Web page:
You are here:
14 June 2018 / news

Discussion concerning the applicability of the WNT

green eye

In a recent ruling (ECLI:NL:GHARL:2018:4989), the Arnhem-Leeuwarden Court of Appeal clarified the question whether a healthcare institution is authorized to make supplementary arrangements for a severance scheme under the Senior Executives in the Public and Semi-Public Sector (Standards for Remuneration) Act (Wet normering bezoldiging topfunctionarissen publieke en semipublieke sector, WNT). The Court of Appeal also considered the consequences of the dismissal as a director under the articles of the foundation.


In this case, the central issue is the dismissal of a director under the articles of a healthcare institution ('the Foundation') and the potential severance pay under the WNT. The parties had been in discussions since 2015 on ending the employment relationship involving more than 30 years of service. Agreement was eventually reached in 2016 on the departure of the director, but there was still some lack of clarity concerning the severance scheme. The employment contract contained an article, on the grounds of which the director was entitled to a set amount of severance pay, along the lines of the subdistrict court formula (where roughly speaking a month's salary would be awarded for each year worked). The parties disagreed about the awarding of this severance pay in relation to the WNT (under the WNT, severance pay is maximized to EUR 75,000). However, when it became apparent on the basis of recommendations by the lawyers of both parties that the parties were indeed bound to the provisions of the WNT, the director made it known that he was no longer willing to cooperate in terminating the employment contract, and wished to remain in post as director until reaching retirement age. The Foundation then applied to the subdistrict court to terminate the employment contract on the grounds of Article 7:669(3) under (g) or (h) of the Dutch Civil Code (DCC) (damaged working relationship and an employment contract devoid of substance). The subdistrict court denied the application to terminate the employment contract. The subdistrict court held that the damaged employment relationship as well as the fact that the employment contract had become devoid of substance was largely caused by the Foundation. In this context, according to the subdistrict court, it was up to the Foundation to repair the breach of trust by seeking a solution to the situation other than termination. In its decision, the subdistrict court did not express a view on the authority of the Supervisory Council (Raad van Toezicht) to apply a severance scheme where it involved the application of the WNT (therefore the question whether the Supervisory Council could have awarded the contractually agreed severance pay under the employment contract, or a higher payment than is permitted under the WNT). It was for the subdistrict court to give a decision on the options open to the Supervisory Council concerning the payments under the WNT.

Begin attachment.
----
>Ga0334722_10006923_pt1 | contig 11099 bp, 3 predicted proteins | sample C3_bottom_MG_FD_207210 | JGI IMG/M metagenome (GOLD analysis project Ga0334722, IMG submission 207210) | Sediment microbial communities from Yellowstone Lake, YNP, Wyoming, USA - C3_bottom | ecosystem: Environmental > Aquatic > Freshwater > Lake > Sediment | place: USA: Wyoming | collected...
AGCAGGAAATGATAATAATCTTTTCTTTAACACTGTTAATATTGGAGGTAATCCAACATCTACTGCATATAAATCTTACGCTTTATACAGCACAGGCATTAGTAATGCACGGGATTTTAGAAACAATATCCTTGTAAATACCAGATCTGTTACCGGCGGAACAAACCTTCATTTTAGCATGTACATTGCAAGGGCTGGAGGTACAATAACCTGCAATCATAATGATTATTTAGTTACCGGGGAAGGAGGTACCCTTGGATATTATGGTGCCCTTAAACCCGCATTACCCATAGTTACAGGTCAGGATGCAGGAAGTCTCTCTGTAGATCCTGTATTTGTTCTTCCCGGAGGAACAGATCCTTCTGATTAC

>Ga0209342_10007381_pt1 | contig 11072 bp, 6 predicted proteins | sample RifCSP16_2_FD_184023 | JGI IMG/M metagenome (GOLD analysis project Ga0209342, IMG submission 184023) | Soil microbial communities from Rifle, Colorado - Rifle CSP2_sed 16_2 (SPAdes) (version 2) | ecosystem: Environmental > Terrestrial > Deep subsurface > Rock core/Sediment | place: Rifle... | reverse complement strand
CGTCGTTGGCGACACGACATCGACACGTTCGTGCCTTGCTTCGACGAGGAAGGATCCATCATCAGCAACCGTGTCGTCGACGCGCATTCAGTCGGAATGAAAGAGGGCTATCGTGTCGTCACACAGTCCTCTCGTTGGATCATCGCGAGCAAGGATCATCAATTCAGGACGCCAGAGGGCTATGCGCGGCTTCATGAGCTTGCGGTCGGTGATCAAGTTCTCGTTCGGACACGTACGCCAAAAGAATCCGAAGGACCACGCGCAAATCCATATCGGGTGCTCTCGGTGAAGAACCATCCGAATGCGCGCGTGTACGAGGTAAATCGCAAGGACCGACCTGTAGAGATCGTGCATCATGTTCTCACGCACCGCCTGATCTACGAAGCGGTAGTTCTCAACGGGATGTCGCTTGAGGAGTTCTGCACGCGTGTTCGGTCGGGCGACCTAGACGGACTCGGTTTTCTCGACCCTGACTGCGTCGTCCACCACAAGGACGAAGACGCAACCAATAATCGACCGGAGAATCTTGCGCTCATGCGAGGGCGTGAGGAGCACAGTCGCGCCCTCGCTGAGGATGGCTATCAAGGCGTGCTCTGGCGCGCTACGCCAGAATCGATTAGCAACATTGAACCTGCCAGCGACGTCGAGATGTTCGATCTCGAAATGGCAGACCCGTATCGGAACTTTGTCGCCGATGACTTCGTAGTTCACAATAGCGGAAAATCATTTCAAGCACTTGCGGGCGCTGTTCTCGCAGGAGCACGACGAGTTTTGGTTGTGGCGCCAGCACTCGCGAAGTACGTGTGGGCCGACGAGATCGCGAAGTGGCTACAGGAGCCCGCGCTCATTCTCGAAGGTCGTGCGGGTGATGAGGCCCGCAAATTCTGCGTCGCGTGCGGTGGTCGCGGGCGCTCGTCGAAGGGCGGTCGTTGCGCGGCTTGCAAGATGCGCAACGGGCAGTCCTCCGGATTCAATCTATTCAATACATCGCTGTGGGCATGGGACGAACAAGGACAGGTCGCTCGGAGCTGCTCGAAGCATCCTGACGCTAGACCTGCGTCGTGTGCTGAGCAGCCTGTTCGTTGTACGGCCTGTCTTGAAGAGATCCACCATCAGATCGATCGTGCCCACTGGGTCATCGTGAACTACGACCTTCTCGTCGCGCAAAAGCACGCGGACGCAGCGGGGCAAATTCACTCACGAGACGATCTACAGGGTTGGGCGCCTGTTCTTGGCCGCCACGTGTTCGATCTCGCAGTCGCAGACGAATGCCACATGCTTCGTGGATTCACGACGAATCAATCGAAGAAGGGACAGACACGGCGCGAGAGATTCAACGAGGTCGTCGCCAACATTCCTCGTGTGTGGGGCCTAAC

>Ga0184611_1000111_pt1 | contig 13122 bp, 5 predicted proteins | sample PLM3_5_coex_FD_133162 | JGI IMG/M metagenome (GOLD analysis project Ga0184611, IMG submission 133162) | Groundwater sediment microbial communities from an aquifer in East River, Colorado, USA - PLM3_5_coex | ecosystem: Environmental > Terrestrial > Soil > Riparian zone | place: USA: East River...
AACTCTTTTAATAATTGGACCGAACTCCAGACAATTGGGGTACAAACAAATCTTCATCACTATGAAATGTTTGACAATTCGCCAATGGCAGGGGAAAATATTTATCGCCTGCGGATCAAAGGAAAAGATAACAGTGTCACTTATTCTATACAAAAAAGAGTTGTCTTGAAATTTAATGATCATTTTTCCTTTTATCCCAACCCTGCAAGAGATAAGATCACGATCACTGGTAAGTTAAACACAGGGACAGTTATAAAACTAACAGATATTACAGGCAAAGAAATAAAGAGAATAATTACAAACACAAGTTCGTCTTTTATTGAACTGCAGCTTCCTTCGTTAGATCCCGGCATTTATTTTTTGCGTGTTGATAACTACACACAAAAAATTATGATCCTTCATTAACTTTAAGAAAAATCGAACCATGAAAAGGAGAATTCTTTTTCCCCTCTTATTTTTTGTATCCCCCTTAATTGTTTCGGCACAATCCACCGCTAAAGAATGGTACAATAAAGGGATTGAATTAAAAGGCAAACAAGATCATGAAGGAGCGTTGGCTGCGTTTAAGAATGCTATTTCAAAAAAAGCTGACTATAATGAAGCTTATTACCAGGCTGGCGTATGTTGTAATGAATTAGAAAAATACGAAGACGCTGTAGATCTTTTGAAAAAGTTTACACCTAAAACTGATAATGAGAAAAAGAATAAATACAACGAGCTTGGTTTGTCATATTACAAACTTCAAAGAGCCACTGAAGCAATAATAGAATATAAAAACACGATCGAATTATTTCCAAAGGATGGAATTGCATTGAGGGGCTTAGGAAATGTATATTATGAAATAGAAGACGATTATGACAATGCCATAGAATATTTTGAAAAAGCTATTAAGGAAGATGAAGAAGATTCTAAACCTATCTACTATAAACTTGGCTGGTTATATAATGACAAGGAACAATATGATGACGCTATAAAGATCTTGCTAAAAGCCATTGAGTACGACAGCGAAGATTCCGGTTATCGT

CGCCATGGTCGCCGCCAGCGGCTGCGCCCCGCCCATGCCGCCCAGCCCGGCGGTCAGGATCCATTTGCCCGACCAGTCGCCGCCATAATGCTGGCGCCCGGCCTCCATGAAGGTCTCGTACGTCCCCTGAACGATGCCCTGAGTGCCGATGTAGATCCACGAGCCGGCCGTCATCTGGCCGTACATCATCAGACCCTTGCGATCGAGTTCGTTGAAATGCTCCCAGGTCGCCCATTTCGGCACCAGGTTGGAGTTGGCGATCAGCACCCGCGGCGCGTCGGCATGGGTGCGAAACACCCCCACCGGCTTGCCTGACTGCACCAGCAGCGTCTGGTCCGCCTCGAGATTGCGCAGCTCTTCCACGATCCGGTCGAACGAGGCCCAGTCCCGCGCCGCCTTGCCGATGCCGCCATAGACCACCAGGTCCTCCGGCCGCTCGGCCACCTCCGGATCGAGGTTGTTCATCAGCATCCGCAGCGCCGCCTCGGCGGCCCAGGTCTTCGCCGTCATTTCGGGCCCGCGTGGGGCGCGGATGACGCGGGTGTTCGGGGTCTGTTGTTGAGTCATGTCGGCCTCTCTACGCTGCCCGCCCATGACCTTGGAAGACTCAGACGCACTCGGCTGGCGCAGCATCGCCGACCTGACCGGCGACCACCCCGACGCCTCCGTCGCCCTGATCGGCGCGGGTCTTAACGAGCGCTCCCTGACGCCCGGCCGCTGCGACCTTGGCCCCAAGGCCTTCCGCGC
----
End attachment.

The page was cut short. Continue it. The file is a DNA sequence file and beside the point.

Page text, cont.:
The Foundation lodged an appeal against the decision of the subdistrict court and requested the Court of Appeal to terminate the employment agreement after all as soon as possible, again on the grounds of Article 7:669(3) under (g) or (h) DCC.


The Court of Appeal concurred with the Foundation's view and terminated the employment agreement on the grounds of Article 7:669(3) under (g) or (h) DCC, finding as follows:

  • In view of the circumstance that the Foundation, following completion of the reorganisation, needed a different kind of director, and in view of the problems the director himself had identified, in the interests of its organisation the Foundation could decide not to retain the director. The interest in replacing the director, in view of the discussion concerning the applicability of the provisions of the WNT, had become only greater.
  • Since the employment contract was entirely designed for the position of director, the dismissal as director under the articles meant that the employment contract had become devoid of substance. Reassignment of the director within the Foundation was no longer appropriate, according to the Court of Appeal. The employment contract devoid of substance qualifies as a well-considered ground of other circumstances (h-grond).
  • Under the WNT, the Foundation is not authorised to cooperate in making supplementary arrangements for a severance scheme.

The Court of Appeal terminated the employment contract, awarding the statutory transition payment.


It is apparent from the Court of Appeal's ruling that it is not possible to reach supplementary arrangements within the scope of the WNT.

Hermine Voûte and Roos van den Berg, of the Healthcare team at Loyens & Loeff, advised the winning party, the Foundation, in this case. For questions about the WNT or other aspects of employment law, please contact them.

Follow our Showcase Page on LinkedIn to keep up to date on new HealthBits.

Sustainability in the Debt Markets: transparency for investors remains key

On 9 June, the 6th Annual General Meeting of the Green & Social Bond Principles was held, where the new Sustainability-Linked Bond Principles, an expansion of... read more

Obstacles in the fight against COVID-19

A window of opportunity for adjusting the requirements for the use of genetically modified organisms? read more

Loyens & Loeff affirms its leading position with the Chambers & Partners Europe Legal ranking 2020

Legal guide Chambers & Partners Europe has published its rankings for 2020. Loyens & Loeff continues its top ranking as leading business law firm. read more